In FIG. 10, there is shown a frame member 47 which may be utilized in performing the steps of the present invention, particularly for the purpose of maintaining the thin flexible substrate 31 substantially parallel to the planar substrate 13 to which it is to be bonded and electrically connected. Prior to such attachment, however, the flexible substrate 31 is preferably electrically coupled to a semiconductor device (chip) 43 in a manner known in the art. Such a device may be electrically connected to respective circuitry (not shown) on substrate 31 using a plurality of solder joints 45, formed in accordance with known techniques of the art. One particular example of such a technique, as mentioned above, is referred to in the art as C4, standing for controlled collapse chip connection, wherein a plurality of solder balls are attached to respective contact sites on the chip and the chip then aligned with desired circuitry on the flexible substrate and bonded thereto. As stated, examples of such a flexible circuitized substrate, including those having semiconductor devices thereon, are illustrated and defined in U.S. Pat. Nos. 4,849,856, 4,914,551 and 4,937,707.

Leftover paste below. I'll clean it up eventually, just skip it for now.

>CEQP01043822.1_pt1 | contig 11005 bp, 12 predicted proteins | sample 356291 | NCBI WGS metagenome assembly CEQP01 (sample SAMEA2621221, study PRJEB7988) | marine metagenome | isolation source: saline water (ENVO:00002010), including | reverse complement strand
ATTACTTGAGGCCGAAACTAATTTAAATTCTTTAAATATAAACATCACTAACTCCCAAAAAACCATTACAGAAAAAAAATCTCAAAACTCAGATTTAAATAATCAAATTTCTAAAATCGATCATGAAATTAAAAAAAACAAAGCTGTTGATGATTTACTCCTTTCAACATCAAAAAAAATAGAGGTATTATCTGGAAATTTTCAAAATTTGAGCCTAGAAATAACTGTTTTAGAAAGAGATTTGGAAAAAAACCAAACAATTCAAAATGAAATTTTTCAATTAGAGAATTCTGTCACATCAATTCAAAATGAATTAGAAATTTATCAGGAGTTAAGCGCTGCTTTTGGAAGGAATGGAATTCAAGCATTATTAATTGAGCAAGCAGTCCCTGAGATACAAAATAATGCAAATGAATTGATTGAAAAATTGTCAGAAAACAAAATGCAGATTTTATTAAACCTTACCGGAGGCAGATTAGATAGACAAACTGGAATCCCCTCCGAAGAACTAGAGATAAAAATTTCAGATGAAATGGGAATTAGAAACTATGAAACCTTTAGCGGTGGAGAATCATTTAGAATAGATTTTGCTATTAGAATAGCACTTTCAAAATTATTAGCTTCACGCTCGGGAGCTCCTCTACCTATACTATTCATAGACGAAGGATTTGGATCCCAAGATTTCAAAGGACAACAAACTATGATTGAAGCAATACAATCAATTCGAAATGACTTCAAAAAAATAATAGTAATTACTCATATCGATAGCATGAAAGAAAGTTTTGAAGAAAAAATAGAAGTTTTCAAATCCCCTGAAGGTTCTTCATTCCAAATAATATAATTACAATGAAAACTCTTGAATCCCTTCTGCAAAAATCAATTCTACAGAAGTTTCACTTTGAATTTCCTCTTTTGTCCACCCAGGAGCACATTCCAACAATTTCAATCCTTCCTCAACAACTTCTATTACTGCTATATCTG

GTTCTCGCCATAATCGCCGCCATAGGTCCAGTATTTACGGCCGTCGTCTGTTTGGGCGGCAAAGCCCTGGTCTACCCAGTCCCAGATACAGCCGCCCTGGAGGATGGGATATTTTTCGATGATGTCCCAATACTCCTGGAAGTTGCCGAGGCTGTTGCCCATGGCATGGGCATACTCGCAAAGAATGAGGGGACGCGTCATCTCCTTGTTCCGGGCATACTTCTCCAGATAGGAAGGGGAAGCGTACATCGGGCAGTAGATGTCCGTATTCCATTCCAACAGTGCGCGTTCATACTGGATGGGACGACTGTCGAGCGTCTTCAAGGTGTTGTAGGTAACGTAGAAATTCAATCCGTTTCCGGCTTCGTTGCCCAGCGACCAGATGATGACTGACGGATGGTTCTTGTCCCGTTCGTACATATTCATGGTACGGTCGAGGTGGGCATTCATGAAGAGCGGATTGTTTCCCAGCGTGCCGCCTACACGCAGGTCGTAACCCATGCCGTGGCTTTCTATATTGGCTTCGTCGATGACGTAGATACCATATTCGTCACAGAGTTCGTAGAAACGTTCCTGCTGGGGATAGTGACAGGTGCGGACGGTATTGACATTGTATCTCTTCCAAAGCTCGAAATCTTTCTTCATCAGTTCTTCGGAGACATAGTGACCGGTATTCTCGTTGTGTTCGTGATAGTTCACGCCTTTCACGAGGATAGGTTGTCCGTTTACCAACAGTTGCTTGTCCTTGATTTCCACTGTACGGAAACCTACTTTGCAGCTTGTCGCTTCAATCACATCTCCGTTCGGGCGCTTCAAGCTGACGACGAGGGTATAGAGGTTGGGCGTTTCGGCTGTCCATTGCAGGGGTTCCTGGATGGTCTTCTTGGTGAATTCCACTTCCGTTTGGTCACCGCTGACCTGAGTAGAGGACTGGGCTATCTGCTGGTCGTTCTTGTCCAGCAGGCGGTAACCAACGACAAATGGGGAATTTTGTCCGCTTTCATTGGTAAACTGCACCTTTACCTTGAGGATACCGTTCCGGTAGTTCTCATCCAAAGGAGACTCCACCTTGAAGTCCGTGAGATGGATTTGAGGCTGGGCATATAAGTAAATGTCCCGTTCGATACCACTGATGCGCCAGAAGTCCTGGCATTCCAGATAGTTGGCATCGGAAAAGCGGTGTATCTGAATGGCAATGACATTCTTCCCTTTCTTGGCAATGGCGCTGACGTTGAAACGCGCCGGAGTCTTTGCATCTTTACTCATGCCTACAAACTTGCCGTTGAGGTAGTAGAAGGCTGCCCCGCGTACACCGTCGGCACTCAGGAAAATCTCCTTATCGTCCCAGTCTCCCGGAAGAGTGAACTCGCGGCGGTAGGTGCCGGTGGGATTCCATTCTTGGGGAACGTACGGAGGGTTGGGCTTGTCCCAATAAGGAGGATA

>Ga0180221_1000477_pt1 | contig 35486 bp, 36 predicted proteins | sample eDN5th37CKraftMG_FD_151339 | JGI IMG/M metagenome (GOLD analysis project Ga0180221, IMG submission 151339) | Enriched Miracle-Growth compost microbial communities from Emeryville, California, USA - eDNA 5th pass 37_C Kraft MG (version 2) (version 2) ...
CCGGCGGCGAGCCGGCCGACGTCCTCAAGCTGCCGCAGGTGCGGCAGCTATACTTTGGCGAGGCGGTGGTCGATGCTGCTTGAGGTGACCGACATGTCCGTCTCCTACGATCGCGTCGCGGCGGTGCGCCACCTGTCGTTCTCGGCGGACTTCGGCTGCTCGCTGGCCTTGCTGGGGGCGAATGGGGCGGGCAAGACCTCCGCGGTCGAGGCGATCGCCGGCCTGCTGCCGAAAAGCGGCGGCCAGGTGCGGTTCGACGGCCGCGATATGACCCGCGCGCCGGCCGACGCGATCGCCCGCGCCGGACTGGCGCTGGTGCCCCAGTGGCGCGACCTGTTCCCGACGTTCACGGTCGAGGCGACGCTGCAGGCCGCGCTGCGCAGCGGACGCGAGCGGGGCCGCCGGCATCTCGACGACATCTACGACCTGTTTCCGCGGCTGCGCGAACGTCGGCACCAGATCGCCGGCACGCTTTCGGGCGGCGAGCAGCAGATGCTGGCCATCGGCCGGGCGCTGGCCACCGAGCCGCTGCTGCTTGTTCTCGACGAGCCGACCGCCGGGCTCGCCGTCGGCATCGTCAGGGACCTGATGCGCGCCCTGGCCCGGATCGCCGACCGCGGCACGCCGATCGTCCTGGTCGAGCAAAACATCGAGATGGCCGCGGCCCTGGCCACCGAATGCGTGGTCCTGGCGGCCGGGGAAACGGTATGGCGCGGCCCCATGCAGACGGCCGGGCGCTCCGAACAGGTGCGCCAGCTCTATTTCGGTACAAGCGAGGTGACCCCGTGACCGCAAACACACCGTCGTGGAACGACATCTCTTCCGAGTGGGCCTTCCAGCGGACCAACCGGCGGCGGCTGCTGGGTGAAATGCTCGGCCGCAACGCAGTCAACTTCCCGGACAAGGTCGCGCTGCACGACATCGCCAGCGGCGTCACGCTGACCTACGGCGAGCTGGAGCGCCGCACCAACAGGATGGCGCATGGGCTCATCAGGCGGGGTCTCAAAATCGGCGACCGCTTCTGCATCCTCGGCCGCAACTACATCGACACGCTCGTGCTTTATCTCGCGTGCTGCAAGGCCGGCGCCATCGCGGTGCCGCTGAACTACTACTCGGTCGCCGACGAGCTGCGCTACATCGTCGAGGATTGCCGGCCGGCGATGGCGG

With this flexible circuit so formed (having the semiconductor device thereon), the dielectric portion thereof is stretched across the frame 47 in the manner shown in FIG. 10. This may be accomplished by stretching the substrate's flexible dielectric across opposing frame sides 51 and securing the peripheral edges of the substrate thereto. A preferred method for achieving such securement is to use a plurality of pins 53 which pass through provided apertures within the substrate's outer periphery and into capture holes located within the opposed sides 51. In a preferred embodiment of the invention, a substantially rectangularly shaped frame (having four substantially equal length sides 51) is utilized to accommodate a similarly configured circuitized substrate 31 having a semiconductor device electrically coupled at the approximate center thereof.